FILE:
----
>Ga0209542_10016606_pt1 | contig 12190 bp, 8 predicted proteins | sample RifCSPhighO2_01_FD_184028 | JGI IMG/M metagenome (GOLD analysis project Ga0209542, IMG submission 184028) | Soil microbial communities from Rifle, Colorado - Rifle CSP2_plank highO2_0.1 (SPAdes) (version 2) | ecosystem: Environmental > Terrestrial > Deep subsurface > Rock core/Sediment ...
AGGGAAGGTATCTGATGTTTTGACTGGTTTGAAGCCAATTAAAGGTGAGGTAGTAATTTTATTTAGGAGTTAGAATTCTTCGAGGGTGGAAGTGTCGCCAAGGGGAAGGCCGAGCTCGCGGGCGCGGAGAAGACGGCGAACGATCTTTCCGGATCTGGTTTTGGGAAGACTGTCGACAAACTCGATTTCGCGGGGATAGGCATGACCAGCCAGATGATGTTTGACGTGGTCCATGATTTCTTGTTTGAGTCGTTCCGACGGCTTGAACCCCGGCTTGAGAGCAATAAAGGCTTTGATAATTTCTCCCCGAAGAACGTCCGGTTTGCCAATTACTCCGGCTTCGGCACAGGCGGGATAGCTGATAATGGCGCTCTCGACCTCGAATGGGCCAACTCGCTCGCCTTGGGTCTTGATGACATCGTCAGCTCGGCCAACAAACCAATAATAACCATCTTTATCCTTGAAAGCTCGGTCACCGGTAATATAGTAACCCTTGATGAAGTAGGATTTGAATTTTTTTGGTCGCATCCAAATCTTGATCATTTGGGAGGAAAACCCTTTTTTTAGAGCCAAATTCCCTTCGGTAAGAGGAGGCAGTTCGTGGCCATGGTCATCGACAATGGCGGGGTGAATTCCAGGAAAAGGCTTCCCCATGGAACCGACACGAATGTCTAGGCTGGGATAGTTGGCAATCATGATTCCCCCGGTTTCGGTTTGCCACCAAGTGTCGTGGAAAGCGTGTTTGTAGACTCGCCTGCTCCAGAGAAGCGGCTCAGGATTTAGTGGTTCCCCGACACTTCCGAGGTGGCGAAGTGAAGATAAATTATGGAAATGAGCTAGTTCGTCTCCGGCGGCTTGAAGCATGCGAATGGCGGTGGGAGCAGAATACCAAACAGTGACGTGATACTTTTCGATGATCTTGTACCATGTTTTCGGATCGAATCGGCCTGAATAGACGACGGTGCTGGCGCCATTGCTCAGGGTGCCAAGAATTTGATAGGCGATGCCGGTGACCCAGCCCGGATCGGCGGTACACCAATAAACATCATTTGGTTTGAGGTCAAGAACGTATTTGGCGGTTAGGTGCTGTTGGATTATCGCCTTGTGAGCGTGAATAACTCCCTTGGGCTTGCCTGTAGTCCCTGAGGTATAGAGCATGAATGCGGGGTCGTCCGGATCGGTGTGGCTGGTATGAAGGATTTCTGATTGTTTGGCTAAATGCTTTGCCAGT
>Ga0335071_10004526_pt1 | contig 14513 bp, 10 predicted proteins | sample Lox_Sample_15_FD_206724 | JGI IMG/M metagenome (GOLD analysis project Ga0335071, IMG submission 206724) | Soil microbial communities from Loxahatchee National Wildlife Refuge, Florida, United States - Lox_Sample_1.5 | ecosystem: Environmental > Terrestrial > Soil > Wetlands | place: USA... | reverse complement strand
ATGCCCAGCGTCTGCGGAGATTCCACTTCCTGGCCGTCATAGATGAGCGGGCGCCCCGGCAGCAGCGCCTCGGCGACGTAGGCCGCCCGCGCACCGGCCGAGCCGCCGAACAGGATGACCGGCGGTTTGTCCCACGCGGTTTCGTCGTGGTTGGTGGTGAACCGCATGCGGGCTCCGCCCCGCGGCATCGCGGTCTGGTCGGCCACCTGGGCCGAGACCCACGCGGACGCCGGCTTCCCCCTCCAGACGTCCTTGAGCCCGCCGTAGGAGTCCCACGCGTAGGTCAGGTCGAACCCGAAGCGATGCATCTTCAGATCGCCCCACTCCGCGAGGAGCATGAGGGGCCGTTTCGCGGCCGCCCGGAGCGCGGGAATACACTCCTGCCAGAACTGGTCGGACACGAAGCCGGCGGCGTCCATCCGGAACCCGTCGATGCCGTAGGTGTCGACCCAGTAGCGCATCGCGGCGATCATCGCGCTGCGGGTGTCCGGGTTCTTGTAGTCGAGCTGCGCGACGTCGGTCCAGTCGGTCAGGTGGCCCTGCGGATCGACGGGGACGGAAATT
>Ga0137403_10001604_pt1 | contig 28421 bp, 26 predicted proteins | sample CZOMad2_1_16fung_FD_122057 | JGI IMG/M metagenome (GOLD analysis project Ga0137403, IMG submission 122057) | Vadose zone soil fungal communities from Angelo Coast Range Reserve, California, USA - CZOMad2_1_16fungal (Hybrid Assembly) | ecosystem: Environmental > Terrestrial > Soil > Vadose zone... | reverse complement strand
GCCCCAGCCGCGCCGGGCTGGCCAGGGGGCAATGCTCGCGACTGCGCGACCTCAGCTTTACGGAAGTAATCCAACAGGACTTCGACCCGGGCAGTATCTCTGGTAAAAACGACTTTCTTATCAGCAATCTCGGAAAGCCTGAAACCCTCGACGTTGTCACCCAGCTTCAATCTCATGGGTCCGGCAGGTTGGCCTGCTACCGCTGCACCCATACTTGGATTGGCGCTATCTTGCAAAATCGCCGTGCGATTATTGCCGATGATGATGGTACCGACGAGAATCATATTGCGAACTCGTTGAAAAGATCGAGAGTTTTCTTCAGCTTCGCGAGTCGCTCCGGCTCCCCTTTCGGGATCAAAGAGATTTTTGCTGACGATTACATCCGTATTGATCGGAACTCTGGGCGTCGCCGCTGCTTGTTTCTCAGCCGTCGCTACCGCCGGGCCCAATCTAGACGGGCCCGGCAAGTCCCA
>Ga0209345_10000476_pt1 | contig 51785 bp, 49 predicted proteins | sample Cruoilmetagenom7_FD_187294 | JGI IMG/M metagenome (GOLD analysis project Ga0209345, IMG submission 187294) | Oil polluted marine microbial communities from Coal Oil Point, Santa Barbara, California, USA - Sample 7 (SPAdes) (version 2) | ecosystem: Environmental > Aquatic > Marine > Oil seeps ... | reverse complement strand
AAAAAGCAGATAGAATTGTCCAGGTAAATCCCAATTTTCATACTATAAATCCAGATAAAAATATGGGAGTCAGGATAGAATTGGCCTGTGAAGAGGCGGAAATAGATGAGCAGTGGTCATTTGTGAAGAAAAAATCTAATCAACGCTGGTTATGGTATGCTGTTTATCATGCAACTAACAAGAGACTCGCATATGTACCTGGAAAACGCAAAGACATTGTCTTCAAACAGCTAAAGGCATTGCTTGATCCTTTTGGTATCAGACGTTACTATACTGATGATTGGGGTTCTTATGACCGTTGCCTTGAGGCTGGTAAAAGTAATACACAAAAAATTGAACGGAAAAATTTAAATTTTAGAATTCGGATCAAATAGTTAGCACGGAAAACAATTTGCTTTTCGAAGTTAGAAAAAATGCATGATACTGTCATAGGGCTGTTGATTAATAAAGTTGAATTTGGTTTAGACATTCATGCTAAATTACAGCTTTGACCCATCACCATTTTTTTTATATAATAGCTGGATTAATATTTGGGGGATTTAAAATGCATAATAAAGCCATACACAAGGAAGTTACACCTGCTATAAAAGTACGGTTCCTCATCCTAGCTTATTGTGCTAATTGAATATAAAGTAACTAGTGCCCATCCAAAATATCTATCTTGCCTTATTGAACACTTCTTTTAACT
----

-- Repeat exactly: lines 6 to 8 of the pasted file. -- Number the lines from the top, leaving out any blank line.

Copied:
GCCCCAGCCGCGCCGGGCTGGCCAGGGGGCAATGCTCGCGACTGCGCGACCTCAGCTTTACGGAAGTAATCCAACAGGACTTCGACCCGGGCAGTATCTCTGGTAAAAACGACTTTCTTATCAGCAATCTCGGAAAGCCTGAAACCCTCGACGTTGTCACCCAGCTTCAATCTCATGGGTCCGGCAGGTTGGCCTGCTACCGCTGCACCCATACTTGGATTGGCGCTATCTTGCAAAATCGCCGTGCGATTATTGCCGATGATGATGGTACCGACGAGAATCATATTGCGAACTCGTTGAAAAGATCGAGAGTTTTCTTCAGCTTCGCGAGTCGCTCCGGCTCCCCTTTCGGGATCAAAGAGATTTTTGCTGACGATTACATCCGTATTGATCGGAACTCTGGGCGTCGCCGCTGCTTGTTTCTCAGCCGTCGCTACCGCCGGGCCCAATCTAGACGGGCCCGGCAAGTCCCA
>Ga0209345_10000476_pt1 | contig 51785 bp, 49 predicted proteins | sample Cruoilmetagenom7_FD_187294 | JGI IMG/M metagenome (GOLD analysis project Ga0209345, IMG submission 187294) | Oil polluted marine microbial communities from Coal Oil Point, Santa Barbara, California, USA - Sample 7 (SPAdes) (version 2) | ecosystem: Environmental > Aquatic > Marine > Oil seeps ... | reverse complement strand
AAAAAGCAGATAGAATTGTCCAGGTAAATCCCAATTTTCATACTATAAATCCAGATAAAAATATGGGAGTCAGGATAGAATTGGCCTGTGAAGAGGCGGAAATAGATGAGCAGTGGTCATTTGTGAAGAAAAAATCTAATCAACGCTGGTTATGGTATGCTGTTTATCATGCAACTAACAAGAGACTCGCATATGTACCTGGAAAACGCAAAGACATTGTCTTCAAACAGCTAAAGGCATTGCTTGATCCTTTTGGTATCAGACGTTACTATACTGATGATTGGGGTTCTTATGACCGTTGCCTTGAGGCTGGTAAAAGTAATACACAAAAAATTGAACGGAAAAATTTAAATTTTAGAATTCGGATCAAATAGTTAGCACGGAAAACAATTTGCTTTTCGAAGTTAGAAAAAATGCATGATACTGTCATAGGGCTGTTGATTAATAAAGTTGAATTTGGTTTAGACATTCATGCTAAATTACAGCTTTGACCCATCACCATTTTTTTTATATAATAGCTGGATTAATATTTGGGGGATTTAAAATGCATAATAAAGCCATACACAAGGAAGTTACACCTGCTATAAAAGTACGGTTCCTCATCCTAGCTTATTGTGCTAATTGAATATAAAGTAACTAGTGCCCATCCAAAATATCTATCTTGCCTTATTGAACACTTCTTTTAACT